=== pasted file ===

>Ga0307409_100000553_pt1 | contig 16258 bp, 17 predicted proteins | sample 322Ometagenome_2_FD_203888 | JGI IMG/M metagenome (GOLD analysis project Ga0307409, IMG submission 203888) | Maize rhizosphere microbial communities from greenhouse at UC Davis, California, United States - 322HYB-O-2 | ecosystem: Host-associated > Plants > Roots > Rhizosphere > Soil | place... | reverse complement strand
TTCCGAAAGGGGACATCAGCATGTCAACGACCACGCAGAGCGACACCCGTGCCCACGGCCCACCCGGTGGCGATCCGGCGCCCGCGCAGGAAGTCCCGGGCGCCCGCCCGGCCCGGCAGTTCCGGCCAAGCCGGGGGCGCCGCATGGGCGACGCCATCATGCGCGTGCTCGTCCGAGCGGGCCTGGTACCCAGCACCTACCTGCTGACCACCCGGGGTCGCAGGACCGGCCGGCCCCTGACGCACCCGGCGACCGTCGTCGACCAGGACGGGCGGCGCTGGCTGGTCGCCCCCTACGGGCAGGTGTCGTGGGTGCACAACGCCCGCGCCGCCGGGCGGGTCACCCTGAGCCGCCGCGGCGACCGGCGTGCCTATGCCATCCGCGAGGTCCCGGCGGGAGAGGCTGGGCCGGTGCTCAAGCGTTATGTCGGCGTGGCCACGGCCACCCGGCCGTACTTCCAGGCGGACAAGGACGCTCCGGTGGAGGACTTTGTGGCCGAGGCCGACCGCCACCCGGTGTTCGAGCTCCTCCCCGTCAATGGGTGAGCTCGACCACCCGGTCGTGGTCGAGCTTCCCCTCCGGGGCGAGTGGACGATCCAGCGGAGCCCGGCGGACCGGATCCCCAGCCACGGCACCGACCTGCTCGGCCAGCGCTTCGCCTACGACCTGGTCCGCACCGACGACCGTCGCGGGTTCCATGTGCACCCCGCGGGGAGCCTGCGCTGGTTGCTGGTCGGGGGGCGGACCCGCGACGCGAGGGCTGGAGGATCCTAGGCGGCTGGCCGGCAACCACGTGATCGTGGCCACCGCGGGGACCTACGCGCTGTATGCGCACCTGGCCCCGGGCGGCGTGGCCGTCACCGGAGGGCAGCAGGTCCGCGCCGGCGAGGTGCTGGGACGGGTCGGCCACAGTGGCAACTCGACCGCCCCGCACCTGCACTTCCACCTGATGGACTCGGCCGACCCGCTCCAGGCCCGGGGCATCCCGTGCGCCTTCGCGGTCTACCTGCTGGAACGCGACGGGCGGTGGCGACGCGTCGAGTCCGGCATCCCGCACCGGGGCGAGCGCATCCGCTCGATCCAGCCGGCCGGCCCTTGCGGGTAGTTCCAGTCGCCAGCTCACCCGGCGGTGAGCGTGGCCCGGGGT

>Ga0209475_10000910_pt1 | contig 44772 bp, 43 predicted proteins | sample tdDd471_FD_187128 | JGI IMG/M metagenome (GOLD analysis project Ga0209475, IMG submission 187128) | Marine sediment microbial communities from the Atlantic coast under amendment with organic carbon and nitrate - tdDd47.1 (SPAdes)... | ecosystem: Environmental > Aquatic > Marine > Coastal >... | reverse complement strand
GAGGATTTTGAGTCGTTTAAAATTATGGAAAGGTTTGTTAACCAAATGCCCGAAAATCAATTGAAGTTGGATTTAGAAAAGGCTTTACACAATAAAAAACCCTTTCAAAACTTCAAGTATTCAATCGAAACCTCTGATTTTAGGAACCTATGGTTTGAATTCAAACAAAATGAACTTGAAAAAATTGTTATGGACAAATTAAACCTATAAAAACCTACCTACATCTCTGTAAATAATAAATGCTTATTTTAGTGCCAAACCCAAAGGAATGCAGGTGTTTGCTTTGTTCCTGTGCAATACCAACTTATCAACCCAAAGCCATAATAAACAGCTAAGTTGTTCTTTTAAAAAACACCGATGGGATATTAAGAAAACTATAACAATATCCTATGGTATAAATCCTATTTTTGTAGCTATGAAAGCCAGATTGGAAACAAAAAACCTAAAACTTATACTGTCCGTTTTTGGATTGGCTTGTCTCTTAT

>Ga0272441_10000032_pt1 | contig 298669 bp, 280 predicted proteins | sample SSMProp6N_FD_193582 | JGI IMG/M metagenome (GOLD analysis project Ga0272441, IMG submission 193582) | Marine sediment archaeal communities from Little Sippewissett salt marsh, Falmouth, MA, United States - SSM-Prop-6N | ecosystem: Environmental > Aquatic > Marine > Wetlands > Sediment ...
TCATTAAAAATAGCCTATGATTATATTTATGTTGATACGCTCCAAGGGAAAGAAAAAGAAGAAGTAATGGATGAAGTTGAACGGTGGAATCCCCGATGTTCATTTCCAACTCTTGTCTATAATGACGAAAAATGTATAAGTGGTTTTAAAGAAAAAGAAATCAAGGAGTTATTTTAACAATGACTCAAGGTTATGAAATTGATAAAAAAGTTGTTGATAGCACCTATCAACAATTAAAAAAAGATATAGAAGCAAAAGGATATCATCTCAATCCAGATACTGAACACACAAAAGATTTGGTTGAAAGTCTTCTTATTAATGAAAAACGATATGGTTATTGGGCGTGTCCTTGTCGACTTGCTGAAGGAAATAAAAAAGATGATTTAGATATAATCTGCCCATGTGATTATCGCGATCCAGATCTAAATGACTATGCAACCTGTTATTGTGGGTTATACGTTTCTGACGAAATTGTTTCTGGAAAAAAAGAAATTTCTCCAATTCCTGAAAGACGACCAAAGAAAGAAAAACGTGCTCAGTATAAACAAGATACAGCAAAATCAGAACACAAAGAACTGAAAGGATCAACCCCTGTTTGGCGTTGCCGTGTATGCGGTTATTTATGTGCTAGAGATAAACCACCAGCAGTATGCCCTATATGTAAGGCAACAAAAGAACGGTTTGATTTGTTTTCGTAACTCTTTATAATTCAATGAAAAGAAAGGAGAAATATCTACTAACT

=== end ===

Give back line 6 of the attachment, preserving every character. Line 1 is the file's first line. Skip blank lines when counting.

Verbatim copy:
TCATTAAAAATAGCCTATGATTATATTTATGTTGATACGCTCCAAGGGAAAGAAAAAGAAGAAGTAATGGATGAAGTTGAACGGTGGAATCCCCGATGTTCATTTCCAACTCTTGTCTATAATGACGAAAAATGTATAAGTGGTTTTAAAGAAAAAGAAATCAAGGAGTTATTTTAACAATGACTCAAGGTTATGAAATTGATAAAAAAGTTGTTGATAGCACCTATCAACAATTAAAAAAAGATATAGAAGCAAAAGGATATCATCTCAATCCAGATACTGAACACACAAAAGATTTGGTTGAAAGTCTTCTTATTAATGAAAAACGATATGGTTATTGGGCGTGTCCTTGTCGACTTGCTGAAGGAAATAAAAAAGATGATTTAGATATAATCTGCCCATGTGATTATCGCGATCCAGATCTAAATGACTATGCAACCTGTTATTGTGGGTTATACGTTTCTGACGAAATTGTTTCTGGAAAAAAAGAAATTTCTCCAATTCCTGAAAGACGACCAAAGAAAGAAAAACGTGCTCAGTATAAACAAGATACAGCAAAATCAGAACACAAAGAACTGAAAGGATCAACCCCTGTTTGGCGTTGCCGTGTATGCGGTTATTTATGTGCTAGAGATAAACCACCAGCAGTATGCCCTATATGTAAGGCAACAAAAGAACGGTTTGATTTGTTTTCGTAACTCTTTATAATTCAATGAAAAGAAAGGAGAAATATCTACTAACT